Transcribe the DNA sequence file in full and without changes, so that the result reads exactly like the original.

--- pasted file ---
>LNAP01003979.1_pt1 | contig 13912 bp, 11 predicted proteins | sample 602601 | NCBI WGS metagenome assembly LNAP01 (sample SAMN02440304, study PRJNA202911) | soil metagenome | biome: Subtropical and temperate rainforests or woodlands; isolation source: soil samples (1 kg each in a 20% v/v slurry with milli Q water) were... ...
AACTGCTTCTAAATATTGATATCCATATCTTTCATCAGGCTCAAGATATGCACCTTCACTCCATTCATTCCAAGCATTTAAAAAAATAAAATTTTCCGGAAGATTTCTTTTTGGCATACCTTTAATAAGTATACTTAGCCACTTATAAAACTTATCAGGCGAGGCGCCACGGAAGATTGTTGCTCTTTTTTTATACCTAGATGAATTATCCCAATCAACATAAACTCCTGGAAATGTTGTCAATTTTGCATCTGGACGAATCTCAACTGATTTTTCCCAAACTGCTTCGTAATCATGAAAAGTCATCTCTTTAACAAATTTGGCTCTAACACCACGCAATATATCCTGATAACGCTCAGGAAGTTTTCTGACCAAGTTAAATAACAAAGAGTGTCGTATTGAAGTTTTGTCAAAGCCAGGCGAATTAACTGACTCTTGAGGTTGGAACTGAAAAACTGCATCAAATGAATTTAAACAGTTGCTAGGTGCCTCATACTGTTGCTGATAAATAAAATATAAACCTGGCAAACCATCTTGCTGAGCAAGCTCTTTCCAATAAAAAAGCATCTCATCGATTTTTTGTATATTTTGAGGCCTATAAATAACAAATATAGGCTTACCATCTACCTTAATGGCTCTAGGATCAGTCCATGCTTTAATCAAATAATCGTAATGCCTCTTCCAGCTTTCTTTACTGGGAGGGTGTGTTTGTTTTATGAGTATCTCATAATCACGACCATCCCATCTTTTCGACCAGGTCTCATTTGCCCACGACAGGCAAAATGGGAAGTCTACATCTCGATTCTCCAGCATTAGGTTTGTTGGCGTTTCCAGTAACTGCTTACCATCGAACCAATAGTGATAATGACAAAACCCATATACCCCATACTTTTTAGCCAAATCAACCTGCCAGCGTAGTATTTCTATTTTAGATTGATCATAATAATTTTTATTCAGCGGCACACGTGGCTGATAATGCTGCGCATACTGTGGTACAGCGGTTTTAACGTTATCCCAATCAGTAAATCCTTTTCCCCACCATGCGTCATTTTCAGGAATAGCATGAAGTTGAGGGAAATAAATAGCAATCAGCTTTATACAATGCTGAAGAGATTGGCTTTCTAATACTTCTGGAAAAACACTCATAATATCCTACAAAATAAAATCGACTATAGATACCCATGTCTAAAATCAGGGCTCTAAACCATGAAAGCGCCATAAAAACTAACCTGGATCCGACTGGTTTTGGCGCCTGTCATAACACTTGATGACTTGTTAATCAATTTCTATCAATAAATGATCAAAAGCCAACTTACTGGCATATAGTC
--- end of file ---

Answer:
>LNAP01003979.1_pt1 | contig 13912 bp, 11 predicted proteins | sample 602601 | NCBI WGS metagenome assembly LNAP01 (sample SAMN02440304, study PRJNA202911) | soil metagenome | biome: Subtropical and temperate rainforests or woodlands; isolation source: soil samples (1 kg each in a 20% v/v slurry with milli Q water) were... ...
AACTGCTTCTAAATATTGATATCCATATCTTTCATCAGGCTCAAGATATGCACCTTCACTCCATTCATTCCAAGCATTTAAAAAAATAAAATTTTCCGGAAGATTTCTTTTTGGCATACCTTTAATAAGTATACTTAGCCACTTATAAAACTTATCAGGCGAGGCGCCACGGAAGATTGTTGCTCTTTTTTTATACCTAGATGAATTATCCCAATCAACATAAACTCCTGGAAATGTTGTCAATTTTGCATCTGGACGAATCTCAACTGATTTTTCCCAAACTGCTTCGTAATCATGAAAAGTCATCTCTTTAACAAATTTGGCTCTAACACCACGCAATATATCCTGATAACGCTCAGGAAGTTTTCTGACCAAGTTAAATAACAAAGAGTGTCGTATTGAAGTTTTGTCAAAGCCAGGCGAATTAACTGACTCTTGAGGTTGGAACTGAAAAACTGCATCAAATGAATTTAAACAGTTGCTAGGTGCCTCATACTGTTGCTGATAAATAAAATATAAACCTGGCAAACCATCTTGCTGAGCAAGCTCTTTCCAATAAAAAAGCATCTCATCGATTTTTTGTATATTTTGAGGCCTATAAATAACAAATATAGGCTTACCATCTACCTTAATGGCTCTAGGATCAGTCCATGCTTTAATCAAATAATCGTAATGCCTCTTCCAGCTTTCTTTACTGGGAGGGTGTGTTTGTTTTATGAGTATCTCATAATCACGACCATCCCATCTTTTCGACCAGGTCTCATTTGCCCACGACAGGCAAAATGGGAAGTCTACATCTCGATTCTCCAGCATTAGGTTTGTTGGCGTTTCCAGTAACTGCTTACCATCGAACCAATAGTGATAATGACAAAACCCATATACCCCATACTTTTTAGCCAAATCAACCTGCCAGCGTAGTATTTCTATTTTAGATTGATCATAATAATTTTTATTCAGCGGCACACGTGGCTGATAATGCTGCGCATACTGTGGTACAGCGGTTTTAACGTTATCCCAATCAGTAAATCCTTTTCCCCACCATGCGTCATTTTCAGGAATAGCATGAAGTTGAGGGAAATAAATAGCAATCAGCTTTATACAATGCTGAAGAGATTGGCTTTCTAATACTTCTGGAAAAACACTCATAATATCCTACAAAATAAAATCGACTATAGATACCCATGTCTAAAATCAGGGCTCTAAACCATGAAAGCGCCATAAAAACTAACCTGGATCCGACTGGTTTTGGCGCCTGTCATAACACTTGATGACTTGTTAATCAATTTCTATCAATAAATGATCAAAAGCCAACTTACTGGCATATAGTC